Vaccine Quells Hepatitis A Outbreak

Immunizing kids cuts community infection rate dramatically, finds study

TUESDAY, Dec. 18, 2001 (HealthDayNews) -- Immunizations don't just protect those who get them -- they also can reduce the amount of disease in the community around them.

A study by the Centers for Disease Control and Prevention (CDC) found when children in one California county were offered free hepatitis A vaccines, the rate of the liver infection went down almost 95 percent for both children and adults in that area.

"We wanted to see whether we could affect hepatitis rates in the larger community by vaccinating the children in the community," says Dr. Beth P. Bell, one of the study's authors from the CDC's division of viral hepatitis, in Atlanta.

Hepatitis A is a viral infection that is spread by fecal-to-mouth contamination, mostly from close personal contact, poor hygiene or contaminated food or water. Bell says person-to-person transmission is the most frequent way the virus spreads in the United States, not from contaminated food. The infection, which causes the liver to swell, lasts about four weeks. Symptoms include fever, fatigue, nausea, vomiting, yellow skin or eyes, abdominal pain, diarrhea and loss of appetite. Hepatitis A, the most common of the various forms of hepatitis in the United States, infects about 134,000 people every year, reports the Hepatitis Information Network.

The infection often causes community-wide outbreaks, and children usually play a significant role in the spread of the infection, Bell says. A vaccine for hepatitis A became available in the United States in 1995.

To see if the vaccine could control recurrent outbreaks, the researchers offered free immunizations to children ages 2 to 12 in Butte County, Calif., where repeated outbreaks of hepatitis A have occurred since 1985.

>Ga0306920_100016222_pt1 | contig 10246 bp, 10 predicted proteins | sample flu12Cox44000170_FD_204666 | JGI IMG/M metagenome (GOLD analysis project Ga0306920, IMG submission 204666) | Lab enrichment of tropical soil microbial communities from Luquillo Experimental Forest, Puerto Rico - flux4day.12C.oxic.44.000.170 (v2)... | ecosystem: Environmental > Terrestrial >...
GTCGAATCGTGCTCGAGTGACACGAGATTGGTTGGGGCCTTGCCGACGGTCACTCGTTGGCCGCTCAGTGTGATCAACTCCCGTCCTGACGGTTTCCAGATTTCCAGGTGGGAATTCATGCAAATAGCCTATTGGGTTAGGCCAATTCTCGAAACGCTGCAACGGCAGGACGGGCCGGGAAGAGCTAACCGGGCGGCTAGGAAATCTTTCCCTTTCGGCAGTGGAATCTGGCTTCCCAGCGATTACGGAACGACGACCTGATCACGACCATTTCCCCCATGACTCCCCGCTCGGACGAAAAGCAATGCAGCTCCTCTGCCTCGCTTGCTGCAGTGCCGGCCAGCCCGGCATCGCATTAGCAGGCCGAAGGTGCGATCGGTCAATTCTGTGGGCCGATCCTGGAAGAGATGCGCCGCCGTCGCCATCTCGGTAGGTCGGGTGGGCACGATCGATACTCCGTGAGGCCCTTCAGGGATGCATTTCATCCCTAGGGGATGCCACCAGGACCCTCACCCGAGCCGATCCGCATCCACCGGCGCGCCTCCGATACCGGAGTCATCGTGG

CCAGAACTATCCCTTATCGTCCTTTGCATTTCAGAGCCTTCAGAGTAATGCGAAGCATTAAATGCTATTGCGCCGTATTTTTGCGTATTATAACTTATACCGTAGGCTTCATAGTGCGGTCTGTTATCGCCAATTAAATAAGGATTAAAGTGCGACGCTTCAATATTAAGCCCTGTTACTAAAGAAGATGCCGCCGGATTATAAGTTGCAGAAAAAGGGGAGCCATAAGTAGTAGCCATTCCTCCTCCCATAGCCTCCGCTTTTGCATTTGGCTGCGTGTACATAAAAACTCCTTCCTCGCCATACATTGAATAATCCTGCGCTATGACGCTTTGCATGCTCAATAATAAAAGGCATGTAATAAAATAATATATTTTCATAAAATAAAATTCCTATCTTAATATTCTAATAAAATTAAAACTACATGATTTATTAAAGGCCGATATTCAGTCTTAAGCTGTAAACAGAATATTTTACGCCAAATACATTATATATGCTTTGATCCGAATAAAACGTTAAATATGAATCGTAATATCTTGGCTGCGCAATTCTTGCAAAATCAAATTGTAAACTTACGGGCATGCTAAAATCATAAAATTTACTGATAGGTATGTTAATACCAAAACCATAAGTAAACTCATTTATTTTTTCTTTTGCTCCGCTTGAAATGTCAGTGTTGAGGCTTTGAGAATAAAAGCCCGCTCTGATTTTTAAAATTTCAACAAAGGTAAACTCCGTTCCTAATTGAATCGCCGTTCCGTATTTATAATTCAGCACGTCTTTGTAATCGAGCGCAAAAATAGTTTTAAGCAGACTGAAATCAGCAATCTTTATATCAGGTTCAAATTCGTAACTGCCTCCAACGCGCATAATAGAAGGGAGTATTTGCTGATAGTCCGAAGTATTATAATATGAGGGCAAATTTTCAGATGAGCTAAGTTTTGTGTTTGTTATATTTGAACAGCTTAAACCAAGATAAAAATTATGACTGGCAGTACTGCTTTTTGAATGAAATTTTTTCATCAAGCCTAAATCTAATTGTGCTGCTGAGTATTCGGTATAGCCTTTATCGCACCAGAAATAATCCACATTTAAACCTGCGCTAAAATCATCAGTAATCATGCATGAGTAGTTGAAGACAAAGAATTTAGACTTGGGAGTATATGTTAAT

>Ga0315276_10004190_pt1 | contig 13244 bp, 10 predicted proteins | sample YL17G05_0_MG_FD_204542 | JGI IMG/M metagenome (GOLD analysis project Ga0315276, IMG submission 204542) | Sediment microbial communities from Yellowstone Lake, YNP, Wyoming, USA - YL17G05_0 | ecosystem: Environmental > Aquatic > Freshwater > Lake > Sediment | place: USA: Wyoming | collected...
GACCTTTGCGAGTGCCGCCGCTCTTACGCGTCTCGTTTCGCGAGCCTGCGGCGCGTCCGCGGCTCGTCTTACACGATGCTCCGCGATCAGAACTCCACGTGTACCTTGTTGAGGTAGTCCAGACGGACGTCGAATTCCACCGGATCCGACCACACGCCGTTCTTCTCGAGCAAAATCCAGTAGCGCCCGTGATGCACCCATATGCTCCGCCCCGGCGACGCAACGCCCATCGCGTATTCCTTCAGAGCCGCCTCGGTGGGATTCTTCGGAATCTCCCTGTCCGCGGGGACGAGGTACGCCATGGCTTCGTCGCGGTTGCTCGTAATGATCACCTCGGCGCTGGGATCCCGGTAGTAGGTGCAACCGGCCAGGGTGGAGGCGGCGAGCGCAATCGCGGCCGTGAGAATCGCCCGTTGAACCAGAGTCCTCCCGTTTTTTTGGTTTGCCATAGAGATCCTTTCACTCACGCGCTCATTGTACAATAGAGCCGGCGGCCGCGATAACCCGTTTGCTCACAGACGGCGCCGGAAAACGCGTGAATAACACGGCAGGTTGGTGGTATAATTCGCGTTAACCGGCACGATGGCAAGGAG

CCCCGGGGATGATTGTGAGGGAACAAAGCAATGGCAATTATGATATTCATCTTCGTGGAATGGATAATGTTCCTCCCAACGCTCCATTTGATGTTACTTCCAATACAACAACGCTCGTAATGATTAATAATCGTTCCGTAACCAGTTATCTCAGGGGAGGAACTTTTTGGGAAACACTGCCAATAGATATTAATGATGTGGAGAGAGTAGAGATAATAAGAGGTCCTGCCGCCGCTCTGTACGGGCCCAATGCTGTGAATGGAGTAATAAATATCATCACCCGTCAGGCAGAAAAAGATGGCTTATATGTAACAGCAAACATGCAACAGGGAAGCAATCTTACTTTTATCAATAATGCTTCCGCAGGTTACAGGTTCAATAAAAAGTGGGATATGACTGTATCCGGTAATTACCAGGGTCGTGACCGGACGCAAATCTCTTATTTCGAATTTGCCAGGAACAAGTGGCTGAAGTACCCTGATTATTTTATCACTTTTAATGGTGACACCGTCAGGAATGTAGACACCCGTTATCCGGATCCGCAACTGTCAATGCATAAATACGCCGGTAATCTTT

From January 1995 through December 2000, the CDC offered the free vaccine in school clinics, health department clinics and through private health-care providers. Almost 30,000 children received the first dose of the vaccine, and more than 17,000 got a second dose during the study. Two doses of the vaccine are recommended for long-term protection, says Bell. The hepatitis A vaccine is believed to be about 98 percent effective in stopping the disease. No serious side effects were reported from the vaccines.

The total number of infections went from 57 in 1995 to just four in 2000, the lowest rate of hepatitis A infections in the county since officials started keeping records on the disease in 1966. In 2000, Butte County also had the lowest rate of hepatitis A of any California county.

The findings appear in the current issue of the Journal of the American Medical Association.

"This study shows it's a very safe and effective vaccine, and if you live in an area with hepatitis A, you should feel very comfortable about immunizing your children," says Dr. Jane Siegel, chairwoman of the infection control committee at Children's Medical Center of Dallas. "It's also important for people that are traveling to somewhere where hepatitis A is endemic."

What To Do

Talk to your doctor about the hepatitis A vaccine if you live in a high-risk area or will be traveling to one.

Other ways to prevent the disease include proper hygiene. Always wash your hands after going to the bathroom and before eating; use bottled water and don't use ice in drinks when traveling to other countries.

For more information on hepatitis A and ways to prevent it, go to the National Digestive Diseases Information Clearinghouse or the National Foundation for Infectious Diseases.

The New York City Department of Health offers information on the hepatitis A vaccine.

SOURCES: Interviews with Beth P. Bell, M.D., M.P.H., division of viral hepatitis, CDC, Atlanta; Jane Siegel, M.D., professor of pediatrics, University of Texas Southwestern, chairman of infection control committee, Children's Medical Center of Dallas, Texas; Dec. 19, 2001, Journal of the American Medical Association
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